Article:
NFL union leader DeMaurice Smith is asking NFL player agents to report any hint of suspected collusion among teams to keep salaries down during free agency, according to a memo from the NFLPA's executive director.
Numerous agents have privately complained about the slow pace of signings for veteran free agent players and the associated low salaries for those players. Only one player, Miami wide receiver Mike Wallace, has received a contract in excess of $10 million per year as a free agent.
Furthermore, many free agent players have signed one-year deals in hopes of hitting free agency again next season because the market has been so poor. That has led agents to suggest that collusion has occurred among teams.
NFL spokesman Greg Aiello dismissed the notion.
"Player signings in 2013 have been characterized by robust spending and intense competition. Anyone seeing collusion in this market is seeing ghosts," Aiello said via email.
To support his claims, Smith said the union would work to provide the most up-to-the-minute information for agents as players look for jobs.
"As you know, we are well into free agency and in the effort to provide players and contract advisors with the most accurate and updated information, we want to remind you that every agent has access to the team cap figures on the password-protected portion of www.nflplayers.com," Smith wrote in the memo.
"In the effort to increase the information available and to provide timely team salary cap information, we will post the most recent figures, as per our calculations, daily at 8 a.m., noon, 4 p.m. and 8 p.m. eastern on http://nflplayers.com/cap.
"We have heard anecdotally that some teams are inaccurately reporting that they are facing salary-cap restrictions on resigning veteran players. While this is a common allegation and teams are free to make their own determinations on signing players, we provide this information to aid you in accurately evaluating each team's actual salary cap room.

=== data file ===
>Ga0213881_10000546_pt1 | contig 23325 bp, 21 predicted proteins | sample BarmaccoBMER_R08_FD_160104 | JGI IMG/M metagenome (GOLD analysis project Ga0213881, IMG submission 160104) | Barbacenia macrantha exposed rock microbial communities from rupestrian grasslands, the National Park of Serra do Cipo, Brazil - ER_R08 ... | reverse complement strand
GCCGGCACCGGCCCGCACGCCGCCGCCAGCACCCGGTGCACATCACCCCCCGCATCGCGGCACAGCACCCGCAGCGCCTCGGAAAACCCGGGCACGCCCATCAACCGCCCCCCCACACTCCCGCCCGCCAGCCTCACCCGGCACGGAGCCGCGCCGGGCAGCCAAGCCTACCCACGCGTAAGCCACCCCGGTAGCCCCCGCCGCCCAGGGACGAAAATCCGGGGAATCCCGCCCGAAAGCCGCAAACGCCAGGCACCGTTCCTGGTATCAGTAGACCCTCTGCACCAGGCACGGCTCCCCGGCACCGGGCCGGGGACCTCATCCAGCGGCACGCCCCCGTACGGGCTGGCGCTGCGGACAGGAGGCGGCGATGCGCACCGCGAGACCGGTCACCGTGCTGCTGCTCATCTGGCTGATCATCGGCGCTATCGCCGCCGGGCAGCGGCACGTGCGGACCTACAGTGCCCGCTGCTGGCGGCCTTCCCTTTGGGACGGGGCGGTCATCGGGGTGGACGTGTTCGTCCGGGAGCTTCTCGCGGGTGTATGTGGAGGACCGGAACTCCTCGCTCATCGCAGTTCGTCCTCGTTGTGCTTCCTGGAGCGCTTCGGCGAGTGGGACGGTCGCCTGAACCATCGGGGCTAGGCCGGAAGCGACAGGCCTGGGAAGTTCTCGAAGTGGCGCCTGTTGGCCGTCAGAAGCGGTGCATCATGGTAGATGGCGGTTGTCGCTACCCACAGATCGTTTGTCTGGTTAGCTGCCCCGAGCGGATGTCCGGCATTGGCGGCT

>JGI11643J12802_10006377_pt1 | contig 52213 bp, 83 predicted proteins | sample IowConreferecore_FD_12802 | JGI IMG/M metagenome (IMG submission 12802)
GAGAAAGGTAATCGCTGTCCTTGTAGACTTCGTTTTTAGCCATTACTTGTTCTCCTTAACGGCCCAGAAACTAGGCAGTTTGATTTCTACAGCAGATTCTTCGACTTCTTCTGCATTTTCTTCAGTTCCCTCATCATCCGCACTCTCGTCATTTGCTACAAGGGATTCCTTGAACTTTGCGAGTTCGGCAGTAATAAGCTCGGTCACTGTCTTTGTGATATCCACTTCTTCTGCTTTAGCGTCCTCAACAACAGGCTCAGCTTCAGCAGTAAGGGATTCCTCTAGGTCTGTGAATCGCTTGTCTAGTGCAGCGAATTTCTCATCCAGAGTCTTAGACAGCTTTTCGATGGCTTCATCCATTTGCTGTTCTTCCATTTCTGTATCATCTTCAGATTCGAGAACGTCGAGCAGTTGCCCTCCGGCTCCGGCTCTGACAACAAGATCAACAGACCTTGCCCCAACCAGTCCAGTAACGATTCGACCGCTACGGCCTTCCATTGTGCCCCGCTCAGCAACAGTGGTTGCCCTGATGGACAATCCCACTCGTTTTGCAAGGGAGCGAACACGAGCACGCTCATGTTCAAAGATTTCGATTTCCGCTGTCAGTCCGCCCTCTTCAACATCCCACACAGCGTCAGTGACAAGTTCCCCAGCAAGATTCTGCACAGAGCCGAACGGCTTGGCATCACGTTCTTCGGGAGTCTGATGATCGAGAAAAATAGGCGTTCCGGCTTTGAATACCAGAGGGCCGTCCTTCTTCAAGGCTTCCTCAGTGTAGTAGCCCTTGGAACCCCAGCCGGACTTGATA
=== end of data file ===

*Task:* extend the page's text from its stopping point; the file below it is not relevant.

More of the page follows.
"Finally, we have heard reports of a concern that teams are working in concert to 'peg,' 'rig' or 'set' market prices on player contracts. If you believe or have information that the teams have been colluding during this free agency period, you have a responsibility as an agent of the NFLPA to come forward and share that information with us."
Claims of collusion could be extremely serious, although the NFL has skirted such potential issues recently. In 2011, when the league was supposed to be in an "uncapped" year for the collective-bargaining agreement, teams set an artificial spending limit of $120 million in salary cap accounting. Washington and Dallas were subsequently punished for exceeding the cap on spending as the league claimed they changed the way certain money was accounted for.
In 2012, the NFLPA signed off on those penalties against Washington and Dallas so that the salary cap could be $120 million that season. The cap was increased to $123 million in 2013.
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